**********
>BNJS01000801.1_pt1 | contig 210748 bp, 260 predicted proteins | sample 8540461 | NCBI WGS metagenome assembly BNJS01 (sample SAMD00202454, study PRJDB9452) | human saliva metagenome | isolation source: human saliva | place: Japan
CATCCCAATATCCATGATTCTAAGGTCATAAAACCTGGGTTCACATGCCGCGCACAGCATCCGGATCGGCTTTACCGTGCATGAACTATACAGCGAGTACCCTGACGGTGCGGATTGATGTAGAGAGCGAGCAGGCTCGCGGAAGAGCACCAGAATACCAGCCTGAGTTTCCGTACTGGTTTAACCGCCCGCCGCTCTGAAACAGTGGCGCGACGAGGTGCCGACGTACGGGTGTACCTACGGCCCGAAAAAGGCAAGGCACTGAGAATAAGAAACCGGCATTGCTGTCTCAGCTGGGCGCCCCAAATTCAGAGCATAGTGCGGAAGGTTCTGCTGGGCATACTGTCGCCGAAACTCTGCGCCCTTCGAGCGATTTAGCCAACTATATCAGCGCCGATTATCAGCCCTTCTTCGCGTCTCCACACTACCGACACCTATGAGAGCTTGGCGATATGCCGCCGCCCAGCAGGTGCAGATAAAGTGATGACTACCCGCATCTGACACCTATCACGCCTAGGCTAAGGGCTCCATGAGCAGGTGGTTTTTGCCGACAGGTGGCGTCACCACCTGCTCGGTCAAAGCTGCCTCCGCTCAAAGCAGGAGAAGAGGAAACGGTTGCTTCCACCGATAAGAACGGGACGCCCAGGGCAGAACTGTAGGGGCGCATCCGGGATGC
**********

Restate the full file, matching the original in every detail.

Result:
>BNJS01000801.1_pt1 | contig 210748 bp, 260 predicted proteins | sample 8540461 | NCBI WGS metagenome assembly BNJS01 (sample SAMD00202454, study PRJDB9452) | human saliva metagenome | isolation source: human saliva | place: Japan
CATCCCAATATCCATGATTCTAAGGTCATAAAACCTGGGTTCACATGCCGCGCACAGCATCCGGATCGGCTTTACCGTGCATGAACTATACAGCGAGTACCCTGACGGTGCGGATTGATGTAGAGAGCGAGCAGGCTCGCGGAAGAGCACCAGAATACCAGCCTGAGTTTCCGTACTGGTTTAACCGCCCGCCGCTCTGAAACAGTGGCGCGACGAGGTGCCGACGTACGGGTGTACCTACGGCCCGAAAAAGGCAAGGCACTGAGAATAAGAAACCGGCATTGCTGTCTCAGCTGGGCGCCCCAAATTCAGAGCATAGTGCGGAAGGTTCTGCTGGGCATACTGTCGCCGAAACTCTGCGCCCTTCGAGCGATTTAGCCAACTATATCAGCGCCGATTATCAGCCCTTCTTCGCGTCTCCACACTACCGACACCTATGAGAGCTTGGCGATATGCCGCCGCCCAGCAGGTGCAGATAAAGTGATGACTACCCGCATCTGACACCTATCACGCCTAGGCTAAGGGCTCCATGAGCAGGTGGTTTTTGCCGACAGGTGGCGTCACCACCTGCTCGGTCAAAGCTGCCTCCGCTCAAAGCAGGAGAAGAGGAAACGGTTGCTTCCACCGATAAGAACGGGACGCCCAGGGCAGAACTGTAGGGGCGCATCCGGGATGC